Being legally divorced does not mean the end of financial claims

The recent decision of Wyatt v Vince has sent shockwaves through the legal world and produced two schools of thought; one which supports the Court’s decision in awarding the wife a share of her ex-husband’s fortune 19 years after their divorce, and one which believes the judgement to be an unorthodox decision which opens the floodgates to endless unfounded claims for financial relief long after the divorce has been finalised.

So why was a historic claim for financial relief able to be brought so long after the divorce?

Firstly, no documentary evidence existed to confirm whether the parties had formalised a financial settlement dismissing all future claims. Mr Vince argued that a Clean Break Order had been entered into while Ms Wyatt’s case was that no such Order was made. The conclusion of the Court was that in the absence of a Consent Order, it could not assume that all future claims had been dismissed.

Secondly, there is no limitation period for such claims to be brought.

Background to the appeal

The couple met and married in 1981, separated in 1984 after having a child and divorced some 8 years later in 1992. At the time of the marriage, neither party had any income or assets and they lived largely on state benefits. However, in the mid 1990’s, Mr Vince founded a company which came to have an estimated market value of £57m. News of Mr Vince’s post-marriage wealth resulted in an application by Ms Wyatt for a lump sum payment of £1.9 million in settlement of all claims (which she argued remained open) and for legal costs.

The outcome and its implications

The parties agreed to settle on the basis that Mr Vince pay Ms Wyatt a lump sum of £300,000 in settlement of all further claims plus payment of her legal costs. Albeit a modest success in comparison to the original claim, the Court’s decision is very unsettling for divorced couples who are yet to legally finalise financial matters.

It would appear that the main factor in Ms Wyatt’s success was the consideration the Court gave to her contribution to the family in raising the couple’s son, deemed to be unmatched by Mr Vince.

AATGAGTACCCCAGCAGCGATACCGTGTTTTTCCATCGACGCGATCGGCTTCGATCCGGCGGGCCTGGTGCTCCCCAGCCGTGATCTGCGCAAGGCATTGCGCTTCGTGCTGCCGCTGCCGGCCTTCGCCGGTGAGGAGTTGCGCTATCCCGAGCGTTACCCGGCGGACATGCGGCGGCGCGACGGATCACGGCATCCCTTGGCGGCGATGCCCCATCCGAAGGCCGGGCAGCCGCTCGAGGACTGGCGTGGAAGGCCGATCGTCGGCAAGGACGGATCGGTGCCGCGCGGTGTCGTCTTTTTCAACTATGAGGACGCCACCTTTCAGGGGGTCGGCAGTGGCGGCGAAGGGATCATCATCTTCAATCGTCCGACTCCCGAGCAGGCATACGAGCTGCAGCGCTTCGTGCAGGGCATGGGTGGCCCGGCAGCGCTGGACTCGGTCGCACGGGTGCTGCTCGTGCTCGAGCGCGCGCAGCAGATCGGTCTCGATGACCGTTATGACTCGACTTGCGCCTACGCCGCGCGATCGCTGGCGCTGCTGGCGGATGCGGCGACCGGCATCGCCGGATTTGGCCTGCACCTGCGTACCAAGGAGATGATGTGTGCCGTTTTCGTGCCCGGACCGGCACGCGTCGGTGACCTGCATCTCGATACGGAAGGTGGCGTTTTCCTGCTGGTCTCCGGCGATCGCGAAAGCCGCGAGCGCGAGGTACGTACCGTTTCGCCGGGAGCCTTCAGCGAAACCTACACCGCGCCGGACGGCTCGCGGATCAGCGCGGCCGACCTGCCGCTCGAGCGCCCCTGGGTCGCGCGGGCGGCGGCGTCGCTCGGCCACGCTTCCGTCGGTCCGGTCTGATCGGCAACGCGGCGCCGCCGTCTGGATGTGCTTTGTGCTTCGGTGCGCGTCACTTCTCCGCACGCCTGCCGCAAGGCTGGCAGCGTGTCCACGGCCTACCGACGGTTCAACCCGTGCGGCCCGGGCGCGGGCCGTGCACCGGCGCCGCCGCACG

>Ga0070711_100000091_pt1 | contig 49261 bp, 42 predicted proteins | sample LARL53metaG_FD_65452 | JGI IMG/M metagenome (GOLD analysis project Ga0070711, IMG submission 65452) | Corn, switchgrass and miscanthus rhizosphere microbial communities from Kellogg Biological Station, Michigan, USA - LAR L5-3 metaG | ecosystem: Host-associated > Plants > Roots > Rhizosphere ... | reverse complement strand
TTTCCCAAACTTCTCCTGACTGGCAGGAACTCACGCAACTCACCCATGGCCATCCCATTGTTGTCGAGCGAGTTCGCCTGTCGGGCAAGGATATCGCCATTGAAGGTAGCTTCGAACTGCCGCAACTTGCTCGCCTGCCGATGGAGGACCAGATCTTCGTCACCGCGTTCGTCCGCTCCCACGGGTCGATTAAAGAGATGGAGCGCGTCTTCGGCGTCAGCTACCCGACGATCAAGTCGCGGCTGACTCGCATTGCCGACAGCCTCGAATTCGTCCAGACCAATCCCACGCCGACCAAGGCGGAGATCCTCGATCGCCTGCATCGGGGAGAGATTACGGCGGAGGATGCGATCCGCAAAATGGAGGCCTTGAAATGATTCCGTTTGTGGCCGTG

So why does the general consensus of opinion appear to demonstrate a reluctance to celebrate this case as a victory for divorced mothers who sacrifice their own careers to raise the children and commend the Court for recognising, valuing and compensating the same? Perhaps the answer to this is twofold with both legal and moral connotations. Legally, it is difficult to comprehend the weight given by the Court to such a contribution when balanced against the short duration of the marriage, the low standard of living of the parties and the delay in proceedings being brought. Morally, it is inconceivable that a party should be entitled to a portion of an ex-spouse’s wealth generated so long after and entirely separate to the marriage.

While the decision in this case leaves the landscape in this area somewhat unclear, we appear to be able to take 3 key points from it with as much certainty as any litigation will allow. Firstly, that in any claim in which the existence of a final order is uncertain, the Courts are likely to assume that one was never entered into and allow the claim to proceed.

Secondly, regardless of whether the claim is ultimately successful, the Respondent will have to endure protracted Court proceedings and incur considerable legal costs (which will far outweigh the cost of finalising a financial settlement at the outset).

Thirdly, but most importantly, the case highlights the importance of ensuring that all financial settlements, regardless of the value and complexity of the assets involved, are embodied in a Court Order, not only to protect the assets being divided at the time but also to provide financial certainty in relation to assets which might be accrued post-divorce. In a climate where legal aid is available only in extremely limited circumstances, it is all too tempting for divorcing couples to resolve their finances by way of an informal arrangement or in some cases, not at all. The decision in Wyatt v Vince should serve as a huge wake up call to all divorcees who failed to formally finalise financial settlement at the time of divorce and all those who are currently engaged in or contemplating financial remedy proceedings.

If you would like to speak to our family and divorce team surrounding any of the matters highlighted in the article, or for any other issues related to Family & Divorce, please contact Jolene Hutchinson, Partner and Head of Family and Divorce, on 01494 478 603 or email